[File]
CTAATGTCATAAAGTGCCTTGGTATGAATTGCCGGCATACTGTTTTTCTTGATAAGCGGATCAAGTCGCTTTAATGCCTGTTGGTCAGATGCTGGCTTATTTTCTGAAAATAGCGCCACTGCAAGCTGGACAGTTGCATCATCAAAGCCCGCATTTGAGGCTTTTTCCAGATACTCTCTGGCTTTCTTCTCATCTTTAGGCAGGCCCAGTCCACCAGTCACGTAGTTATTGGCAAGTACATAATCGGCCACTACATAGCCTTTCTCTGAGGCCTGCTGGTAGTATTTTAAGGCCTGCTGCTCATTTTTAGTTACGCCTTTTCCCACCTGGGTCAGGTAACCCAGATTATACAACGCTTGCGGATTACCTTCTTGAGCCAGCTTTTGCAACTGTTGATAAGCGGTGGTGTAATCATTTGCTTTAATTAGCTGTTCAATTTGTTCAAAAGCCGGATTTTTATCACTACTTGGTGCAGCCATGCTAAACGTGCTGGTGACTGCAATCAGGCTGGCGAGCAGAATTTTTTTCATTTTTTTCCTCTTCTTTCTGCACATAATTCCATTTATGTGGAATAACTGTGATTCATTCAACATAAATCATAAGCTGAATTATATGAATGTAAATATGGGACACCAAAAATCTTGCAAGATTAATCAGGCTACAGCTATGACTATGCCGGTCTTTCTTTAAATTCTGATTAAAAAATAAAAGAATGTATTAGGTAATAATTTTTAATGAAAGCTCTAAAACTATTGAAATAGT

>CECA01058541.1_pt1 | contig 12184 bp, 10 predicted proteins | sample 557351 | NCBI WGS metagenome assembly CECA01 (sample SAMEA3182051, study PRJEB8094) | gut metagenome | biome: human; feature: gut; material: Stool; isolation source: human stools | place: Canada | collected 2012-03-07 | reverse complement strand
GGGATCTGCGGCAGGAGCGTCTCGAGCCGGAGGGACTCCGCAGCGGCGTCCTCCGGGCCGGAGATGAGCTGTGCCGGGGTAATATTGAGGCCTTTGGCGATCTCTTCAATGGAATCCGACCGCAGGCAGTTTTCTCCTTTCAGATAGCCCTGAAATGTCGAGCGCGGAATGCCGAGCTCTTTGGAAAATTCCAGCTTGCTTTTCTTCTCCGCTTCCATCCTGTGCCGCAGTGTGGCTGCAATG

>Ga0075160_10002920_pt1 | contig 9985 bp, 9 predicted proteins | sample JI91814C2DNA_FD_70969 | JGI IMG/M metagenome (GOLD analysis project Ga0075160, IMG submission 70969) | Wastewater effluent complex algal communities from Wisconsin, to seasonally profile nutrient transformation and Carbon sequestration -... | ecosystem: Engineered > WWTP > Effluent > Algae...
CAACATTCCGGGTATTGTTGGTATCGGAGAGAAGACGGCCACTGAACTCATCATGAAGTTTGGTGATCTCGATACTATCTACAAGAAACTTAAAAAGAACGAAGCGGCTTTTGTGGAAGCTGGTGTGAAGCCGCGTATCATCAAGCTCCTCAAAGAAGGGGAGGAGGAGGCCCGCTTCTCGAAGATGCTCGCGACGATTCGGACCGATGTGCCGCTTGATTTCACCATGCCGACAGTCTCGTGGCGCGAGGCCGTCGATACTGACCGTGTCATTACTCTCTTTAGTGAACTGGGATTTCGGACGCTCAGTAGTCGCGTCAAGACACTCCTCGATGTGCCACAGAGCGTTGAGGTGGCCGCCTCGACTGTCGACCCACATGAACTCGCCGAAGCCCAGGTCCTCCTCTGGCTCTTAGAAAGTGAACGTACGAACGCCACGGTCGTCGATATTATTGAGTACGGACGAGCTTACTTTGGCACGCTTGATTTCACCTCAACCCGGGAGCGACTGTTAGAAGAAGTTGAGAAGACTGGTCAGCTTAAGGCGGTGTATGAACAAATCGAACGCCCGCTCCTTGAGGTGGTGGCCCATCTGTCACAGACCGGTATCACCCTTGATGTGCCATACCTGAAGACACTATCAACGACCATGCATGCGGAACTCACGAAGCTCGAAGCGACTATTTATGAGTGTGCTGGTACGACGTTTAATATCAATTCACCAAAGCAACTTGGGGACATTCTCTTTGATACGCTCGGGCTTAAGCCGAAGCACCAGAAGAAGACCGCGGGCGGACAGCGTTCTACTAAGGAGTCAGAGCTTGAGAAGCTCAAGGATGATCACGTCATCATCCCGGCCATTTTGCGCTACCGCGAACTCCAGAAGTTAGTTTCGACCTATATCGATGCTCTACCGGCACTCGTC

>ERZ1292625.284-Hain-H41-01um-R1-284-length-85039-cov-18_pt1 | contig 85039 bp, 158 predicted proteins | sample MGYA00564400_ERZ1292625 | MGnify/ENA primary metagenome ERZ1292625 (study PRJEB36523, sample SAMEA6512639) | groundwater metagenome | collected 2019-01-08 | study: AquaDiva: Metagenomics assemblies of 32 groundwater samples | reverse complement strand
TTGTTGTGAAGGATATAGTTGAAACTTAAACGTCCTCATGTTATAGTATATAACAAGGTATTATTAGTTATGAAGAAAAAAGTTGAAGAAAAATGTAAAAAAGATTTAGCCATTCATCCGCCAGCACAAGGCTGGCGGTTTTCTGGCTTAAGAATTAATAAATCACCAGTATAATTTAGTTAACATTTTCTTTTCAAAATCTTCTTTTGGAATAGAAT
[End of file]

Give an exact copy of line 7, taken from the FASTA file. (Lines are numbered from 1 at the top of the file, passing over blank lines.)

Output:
TTGTTGTGAAGGATATAGTTGAAACTTAAACGTCCTCATGTTATAGTATATAACAAGGTATTATTAGTTATGAAGAAAAAAGTTGAAGAAAAATGTAAAAAAGATTTAGCCATTCATCCGCCAGCACAAGGCTGGCGGTTTTCTGGCTTAAGAATTAATAAATCACCAGTATAATTTAGTTAACATTTTCTTTTCAAAATCTTCTTTTGGAATAGAAT